It has been asserted that God cannot be known. Those who say this declare that they themselves know nothing but phenomena; and therefore they are bound, if candid, to admit that they do not themselves know that God cannot be known. As they confessedly know nothing about it, they should not be offended if we leave them out of our consideration.

    He who made the world is certainly an intelligent Being; in fact, the highest Intelligence; for in myriads of ways his works display the presence of profound thought and knowledge. Lord Bacon said, "I had rather believe all the fables of the Talmud and the Koran than that this universal frame is without a Mind." This being so, we do in that very fact know God in a measure: ay, and in such a measure that we are prepared to trust him. He that made all things is more truly an object of confidence than all the things that he has made.

    It would be a strange Mind that did not make itself known: as strange as fire that did not burn, and light that did not shine. We should find it hard to believe in the eternal solitary confinement of the Being who made the worlds.


    May a man trust in God? There is another question which answers both itself and this, — Wherefore should not a creature trust its Creator? What is to forbid it? Such confidence must be honorable both to the man and to his Maker; it is according to the need of the one and the nature of the other. Who by the closest search can discover the faintest trace of a reason why we should not rely upon the living God?


    Do we take God's existence for granted? Certainly not. We believe it to be a fact proved beyond any other. To the candid mind, not diseased with caviling, but honestly rational, the existence of a work proves the existence of a worker, a design necessitates a designer, a forethought involves a forethinker.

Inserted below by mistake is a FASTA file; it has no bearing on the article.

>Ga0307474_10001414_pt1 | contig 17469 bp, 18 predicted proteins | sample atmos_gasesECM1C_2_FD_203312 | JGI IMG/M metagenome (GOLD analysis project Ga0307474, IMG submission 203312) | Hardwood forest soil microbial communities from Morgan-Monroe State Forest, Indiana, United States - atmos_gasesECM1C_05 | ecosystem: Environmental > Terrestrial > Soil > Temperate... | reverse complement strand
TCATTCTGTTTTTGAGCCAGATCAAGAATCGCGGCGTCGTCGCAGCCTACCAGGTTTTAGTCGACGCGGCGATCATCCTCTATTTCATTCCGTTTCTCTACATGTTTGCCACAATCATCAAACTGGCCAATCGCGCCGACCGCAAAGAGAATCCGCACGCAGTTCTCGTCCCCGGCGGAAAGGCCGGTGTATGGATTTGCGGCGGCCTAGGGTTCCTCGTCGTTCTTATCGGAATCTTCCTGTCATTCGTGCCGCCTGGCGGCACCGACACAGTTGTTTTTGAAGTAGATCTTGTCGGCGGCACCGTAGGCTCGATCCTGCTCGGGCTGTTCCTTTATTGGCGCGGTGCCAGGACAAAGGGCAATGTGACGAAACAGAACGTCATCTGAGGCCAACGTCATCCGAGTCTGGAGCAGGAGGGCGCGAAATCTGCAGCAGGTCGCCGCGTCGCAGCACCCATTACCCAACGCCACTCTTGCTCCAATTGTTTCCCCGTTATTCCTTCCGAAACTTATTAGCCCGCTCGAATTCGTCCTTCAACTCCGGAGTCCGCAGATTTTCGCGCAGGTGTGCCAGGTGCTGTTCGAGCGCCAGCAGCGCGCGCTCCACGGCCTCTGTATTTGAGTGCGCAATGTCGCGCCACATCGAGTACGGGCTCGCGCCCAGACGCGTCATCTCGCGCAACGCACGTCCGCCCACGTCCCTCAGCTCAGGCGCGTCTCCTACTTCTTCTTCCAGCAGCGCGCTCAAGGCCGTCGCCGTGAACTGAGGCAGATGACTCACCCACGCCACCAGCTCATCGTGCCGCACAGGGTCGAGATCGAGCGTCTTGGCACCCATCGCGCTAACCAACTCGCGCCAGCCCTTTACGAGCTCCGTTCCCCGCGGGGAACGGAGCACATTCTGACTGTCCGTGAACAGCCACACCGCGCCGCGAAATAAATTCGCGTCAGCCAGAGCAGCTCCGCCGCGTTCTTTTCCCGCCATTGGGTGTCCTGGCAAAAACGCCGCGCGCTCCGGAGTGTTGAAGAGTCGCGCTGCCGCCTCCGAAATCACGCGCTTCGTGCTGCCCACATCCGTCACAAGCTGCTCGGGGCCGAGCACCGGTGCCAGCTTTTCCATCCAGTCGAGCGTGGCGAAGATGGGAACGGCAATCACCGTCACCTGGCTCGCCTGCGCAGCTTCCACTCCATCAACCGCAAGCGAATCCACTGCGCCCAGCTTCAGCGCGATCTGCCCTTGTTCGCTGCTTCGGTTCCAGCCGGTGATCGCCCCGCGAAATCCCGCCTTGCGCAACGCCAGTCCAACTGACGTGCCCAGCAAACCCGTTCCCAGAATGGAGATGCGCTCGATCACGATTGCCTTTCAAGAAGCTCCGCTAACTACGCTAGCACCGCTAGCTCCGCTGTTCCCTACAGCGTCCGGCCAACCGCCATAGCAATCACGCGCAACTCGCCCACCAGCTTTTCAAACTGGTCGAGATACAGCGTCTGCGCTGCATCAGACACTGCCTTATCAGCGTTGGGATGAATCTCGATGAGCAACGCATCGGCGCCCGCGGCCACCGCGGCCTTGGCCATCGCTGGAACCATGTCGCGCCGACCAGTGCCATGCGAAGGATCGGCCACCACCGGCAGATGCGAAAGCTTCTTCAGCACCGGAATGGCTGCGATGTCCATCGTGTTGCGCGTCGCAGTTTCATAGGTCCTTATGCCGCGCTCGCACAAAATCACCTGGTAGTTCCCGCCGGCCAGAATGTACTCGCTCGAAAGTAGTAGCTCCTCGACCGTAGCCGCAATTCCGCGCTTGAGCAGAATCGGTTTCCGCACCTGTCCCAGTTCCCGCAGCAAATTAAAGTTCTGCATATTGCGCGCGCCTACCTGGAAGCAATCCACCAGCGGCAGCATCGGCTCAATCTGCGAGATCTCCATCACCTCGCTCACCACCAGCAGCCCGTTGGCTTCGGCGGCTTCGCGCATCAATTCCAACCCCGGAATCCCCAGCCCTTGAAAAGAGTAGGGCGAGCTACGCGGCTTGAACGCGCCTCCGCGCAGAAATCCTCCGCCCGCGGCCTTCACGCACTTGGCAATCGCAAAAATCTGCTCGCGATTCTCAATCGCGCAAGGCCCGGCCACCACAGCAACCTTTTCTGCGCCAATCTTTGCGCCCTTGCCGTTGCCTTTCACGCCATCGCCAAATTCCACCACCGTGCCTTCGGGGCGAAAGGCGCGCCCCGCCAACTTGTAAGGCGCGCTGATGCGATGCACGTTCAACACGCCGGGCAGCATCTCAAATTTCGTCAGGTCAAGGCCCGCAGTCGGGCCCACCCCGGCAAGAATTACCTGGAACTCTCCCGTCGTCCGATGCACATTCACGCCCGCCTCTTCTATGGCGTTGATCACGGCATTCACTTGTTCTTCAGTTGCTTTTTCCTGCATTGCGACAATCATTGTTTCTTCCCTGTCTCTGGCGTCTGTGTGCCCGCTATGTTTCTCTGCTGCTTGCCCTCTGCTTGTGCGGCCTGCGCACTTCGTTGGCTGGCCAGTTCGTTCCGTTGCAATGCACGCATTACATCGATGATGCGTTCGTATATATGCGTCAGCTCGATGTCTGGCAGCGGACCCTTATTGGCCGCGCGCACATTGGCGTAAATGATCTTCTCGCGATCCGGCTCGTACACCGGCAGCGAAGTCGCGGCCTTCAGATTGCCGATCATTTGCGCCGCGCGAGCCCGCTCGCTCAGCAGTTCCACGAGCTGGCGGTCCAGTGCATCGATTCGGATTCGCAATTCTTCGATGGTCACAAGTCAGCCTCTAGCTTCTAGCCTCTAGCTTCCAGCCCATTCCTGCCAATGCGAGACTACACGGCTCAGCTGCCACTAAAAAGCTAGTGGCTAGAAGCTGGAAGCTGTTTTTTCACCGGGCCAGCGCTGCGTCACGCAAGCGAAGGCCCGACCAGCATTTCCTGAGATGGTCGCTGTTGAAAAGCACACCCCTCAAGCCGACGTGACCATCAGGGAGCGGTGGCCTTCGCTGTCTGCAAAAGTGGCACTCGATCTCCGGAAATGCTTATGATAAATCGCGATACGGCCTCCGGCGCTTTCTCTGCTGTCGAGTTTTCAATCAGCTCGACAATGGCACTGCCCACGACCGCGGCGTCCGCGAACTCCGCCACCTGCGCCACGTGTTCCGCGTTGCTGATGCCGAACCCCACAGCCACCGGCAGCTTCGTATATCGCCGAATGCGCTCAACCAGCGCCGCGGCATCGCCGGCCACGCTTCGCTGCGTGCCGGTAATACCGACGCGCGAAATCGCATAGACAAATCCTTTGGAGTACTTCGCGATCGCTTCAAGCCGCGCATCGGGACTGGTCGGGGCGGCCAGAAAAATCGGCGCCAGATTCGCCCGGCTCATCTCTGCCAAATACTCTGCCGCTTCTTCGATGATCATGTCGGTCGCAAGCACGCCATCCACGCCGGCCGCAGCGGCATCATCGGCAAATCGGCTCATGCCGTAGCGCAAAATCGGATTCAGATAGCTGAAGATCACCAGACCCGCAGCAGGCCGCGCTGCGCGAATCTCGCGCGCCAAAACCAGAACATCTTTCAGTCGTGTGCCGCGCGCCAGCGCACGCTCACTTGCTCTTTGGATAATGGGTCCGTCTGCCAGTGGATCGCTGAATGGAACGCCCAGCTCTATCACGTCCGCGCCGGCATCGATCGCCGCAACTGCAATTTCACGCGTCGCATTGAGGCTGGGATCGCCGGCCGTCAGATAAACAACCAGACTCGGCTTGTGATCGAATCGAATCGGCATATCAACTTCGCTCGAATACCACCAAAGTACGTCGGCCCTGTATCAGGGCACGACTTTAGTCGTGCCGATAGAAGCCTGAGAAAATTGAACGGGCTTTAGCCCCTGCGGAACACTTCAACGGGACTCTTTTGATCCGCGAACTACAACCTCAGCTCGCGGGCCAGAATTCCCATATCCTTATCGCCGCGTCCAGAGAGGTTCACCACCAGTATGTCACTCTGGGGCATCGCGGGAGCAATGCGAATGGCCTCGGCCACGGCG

Now if we were even in a desert with Mungo Park, a bit of moss would be argument enough that God was there: or for the matter of that, the sand under our feet, and the sun above our heads, would suffice to prove that fact. But dwelling on a fair island, teeming with all manner of life, we may count as many proofs of the Godhead as there are objects of sight, and hearing, and taste, and smell.

    This, of course, is called "a mere platitude"; but, by the gentleman's leave, his Latin word makes no difference to the absolute certainty of the argument.

    If more proofs were offered, they would no doubt be blocked in the same captious manner: but contemptuous epithets are no replies to fair reasoning. We conceive that one sound proof is better than twenty faulty ones; and if that one does not convince, neither would a legion. The French savants, en route for Egypt, pestered Napoleon with their denials of a God, but his astute intellect was not led astray. He took them upon deck, and, pointing to the stars, he demanded, "Who made all these?"